| Bapi Sen’s body in the hearse that carried it to Lalbazar, his home and the crematorium. Picture by Pradip Sanyal
Calcutta, Jan. 6: Calcutta Police traffic sergeant Bapi Sen died today the way he lived. After five days of fighting.
Doctors gave up the battle this morning to save the man who took on five New Year revellers — all policemen — teasing a girl, and was kicked, punched and hit with an empty beer bottle till he fell on the tram tracks of Nirmal Chandra Chunder Street. Thirty-two-year-old Bapi was declared dead at 6.30 am.
Admitted a few hours after his last fight on January 1 when he was at the “last level of the coma scale with extensive brain damage” (as doctors put it), the medical board saw the futility of trying to keep Bapi breathing on the life-support system.
“He was admitted when he was in a medically hopeless state but the situation deteriorated further on Sunday night,” neuro-surgeon Ajay Agarwal said.
“We tried everything but had to declare him dead around 6.30 am,” he said, admitting that Bapi’s case had left him “emotionally drained”.
The unsuccessful medical team’s cries found an echo in every corner of life as everyone — from the chief minister to his principal political foe and from mainstream parties like the CPM and the Trinamul Congress to women’s fronts like the All-India Mahila Sanskritik Sangathan — lamented the death of a man who taught a city, apparently inert in the face of increasing crimes against women (the last high-profile victim was none else than Buddhadeb Bhattacharjee’s Presidency College-going daughter), how to stand up and fight.
Bhattacharjee took time off his Writers’ Buildings responsibilities to see Bapi off at Lalbazar at four in the afternoon.
Mamata Banerjee reached Keoratala crematorium in time, after finishing her Brigade Parade Grounds rally where she demanded a CBI probe into the death, to do what Bhattacharjee did at Lalbazar.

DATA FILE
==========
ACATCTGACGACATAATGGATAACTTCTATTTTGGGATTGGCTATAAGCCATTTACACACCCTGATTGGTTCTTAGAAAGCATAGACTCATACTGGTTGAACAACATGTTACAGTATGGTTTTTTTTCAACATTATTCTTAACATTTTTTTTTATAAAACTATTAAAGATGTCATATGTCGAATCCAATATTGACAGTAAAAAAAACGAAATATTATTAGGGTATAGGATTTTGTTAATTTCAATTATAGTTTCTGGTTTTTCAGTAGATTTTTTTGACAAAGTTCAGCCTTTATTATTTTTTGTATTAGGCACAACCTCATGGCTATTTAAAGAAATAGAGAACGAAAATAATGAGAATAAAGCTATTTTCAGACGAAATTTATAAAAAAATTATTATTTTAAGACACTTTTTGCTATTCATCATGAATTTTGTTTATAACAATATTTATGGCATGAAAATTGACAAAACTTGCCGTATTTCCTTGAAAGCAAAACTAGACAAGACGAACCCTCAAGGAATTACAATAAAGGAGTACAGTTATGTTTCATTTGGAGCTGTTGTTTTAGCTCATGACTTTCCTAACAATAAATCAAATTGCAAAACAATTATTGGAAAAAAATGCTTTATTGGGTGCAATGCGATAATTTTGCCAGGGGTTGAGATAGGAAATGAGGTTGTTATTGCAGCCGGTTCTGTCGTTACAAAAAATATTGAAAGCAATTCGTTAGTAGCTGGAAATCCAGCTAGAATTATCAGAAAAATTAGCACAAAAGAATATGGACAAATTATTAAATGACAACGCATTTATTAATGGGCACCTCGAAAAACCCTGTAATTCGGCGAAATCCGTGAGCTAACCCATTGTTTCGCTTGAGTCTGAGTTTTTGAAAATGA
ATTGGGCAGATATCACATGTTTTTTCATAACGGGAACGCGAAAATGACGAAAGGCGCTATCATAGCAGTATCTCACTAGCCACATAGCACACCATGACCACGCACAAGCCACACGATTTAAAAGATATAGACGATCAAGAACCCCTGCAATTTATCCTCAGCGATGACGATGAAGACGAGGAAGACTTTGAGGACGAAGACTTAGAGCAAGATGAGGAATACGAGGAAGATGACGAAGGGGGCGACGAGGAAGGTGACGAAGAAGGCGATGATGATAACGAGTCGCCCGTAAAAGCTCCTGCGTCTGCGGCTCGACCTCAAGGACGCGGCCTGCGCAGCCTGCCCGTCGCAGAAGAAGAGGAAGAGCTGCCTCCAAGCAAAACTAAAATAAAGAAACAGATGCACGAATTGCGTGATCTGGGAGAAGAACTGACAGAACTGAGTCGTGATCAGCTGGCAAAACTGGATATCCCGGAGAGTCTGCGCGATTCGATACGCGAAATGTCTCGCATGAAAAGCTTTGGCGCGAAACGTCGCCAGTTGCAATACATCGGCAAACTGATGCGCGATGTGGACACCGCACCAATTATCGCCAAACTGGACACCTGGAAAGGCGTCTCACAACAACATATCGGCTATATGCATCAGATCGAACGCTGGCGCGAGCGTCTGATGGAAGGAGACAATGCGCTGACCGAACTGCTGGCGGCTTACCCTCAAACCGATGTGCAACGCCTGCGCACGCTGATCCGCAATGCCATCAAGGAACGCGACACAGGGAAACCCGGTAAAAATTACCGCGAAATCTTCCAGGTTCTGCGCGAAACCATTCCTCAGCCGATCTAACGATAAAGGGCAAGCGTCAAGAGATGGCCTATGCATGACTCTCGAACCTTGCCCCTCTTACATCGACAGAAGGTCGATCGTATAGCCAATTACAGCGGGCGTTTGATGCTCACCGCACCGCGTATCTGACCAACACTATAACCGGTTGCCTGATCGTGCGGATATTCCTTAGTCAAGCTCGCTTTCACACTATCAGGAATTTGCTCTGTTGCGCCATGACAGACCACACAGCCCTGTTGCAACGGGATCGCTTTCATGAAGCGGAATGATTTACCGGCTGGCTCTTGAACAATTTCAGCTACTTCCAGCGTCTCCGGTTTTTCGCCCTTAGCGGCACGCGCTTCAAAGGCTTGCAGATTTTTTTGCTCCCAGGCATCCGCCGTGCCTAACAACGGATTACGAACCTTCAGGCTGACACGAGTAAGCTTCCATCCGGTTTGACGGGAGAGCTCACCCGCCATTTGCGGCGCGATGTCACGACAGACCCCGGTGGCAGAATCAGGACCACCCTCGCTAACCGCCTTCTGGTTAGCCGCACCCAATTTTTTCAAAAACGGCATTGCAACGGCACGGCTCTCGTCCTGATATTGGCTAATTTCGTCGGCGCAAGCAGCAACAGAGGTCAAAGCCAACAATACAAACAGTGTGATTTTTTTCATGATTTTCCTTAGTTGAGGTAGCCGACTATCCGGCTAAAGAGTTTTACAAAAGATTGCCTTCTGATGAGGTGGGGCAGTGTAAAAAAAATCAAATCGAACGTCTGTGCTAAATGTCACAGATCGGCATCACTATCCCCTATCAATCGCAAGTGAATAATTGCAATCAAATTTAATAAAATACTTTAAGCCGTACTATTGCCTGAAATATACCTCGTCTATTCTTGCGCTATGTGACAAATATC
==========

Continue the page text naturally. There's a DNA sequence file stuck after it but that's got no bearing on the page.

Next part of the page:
A few hours earlier, Ganga (the sweeper who keeps Bapi’s neighbourhood clean every morning) had his last see of Bapida’s lifeless body; he had come without finishing his morning’s job so that he could pay his — flowerless — tribute.
In between, there were many like Tamal Deb, neither a minister nor a friend/neighbour, who first saw Bapi handling a “difficult situation” at the Park Street-Chowringhee crossing a year ago and could not help but come to the Kantapukur morgue.
Bapi, who usually manned the Park Street-Theatre Road-Chowringhee belt, travelled from morgue to Lalbazar (where he started his career in the control room) and then to his Parnasree home, where he had helped build a concrete structure for the local club when he got time off overseeing Calcutta traffic.
At home, Bapi left behind 75-year-old father Narayan Chandra Sen, himself a former policeman, who kept coming back from rare moments of remembering to ask why his wife, daughter-in-law, sons and daughters were weeping.
Sen (Sr) has been in such a state since he suffered a cerebral attack.
Wife Soma — a neighbour who married the sports-loving youth — always an introvert, withdrew further into her shell.
Bapi’s siblings handled the situation as best as they could but the family was not the only one weeping.
Friends like Bapi Haldar and Subrata Mukherjee would not stop recounting Bapi’s “deeds” and how they used to tell him not to “expose” himself to unwarranted risks.
“That was how the end came but I am proud that he didn’t listen to us,” Mukherjee said.
It was left to the neighbourhood to demand what every Calcuttan has had on their mind since the last incident showing how unsafe the city is blew up in its face.
“Will there be death penalty for the rogues'” asked one neighbour.
“Now that Bapi is dead, we hope there will be less scope for the police to protect the guilty by diminishing their punishment,” said another.
No one will possibly bear the punishment more than Bapi’s seven-year-old elder son Dobo who has not stopped asking where his father is. Or younger son Dingo who, at 14 months, is far too young to realise that his father returned home for the last time today.
They lost their father young. But when they grow older they will not lack for a role model.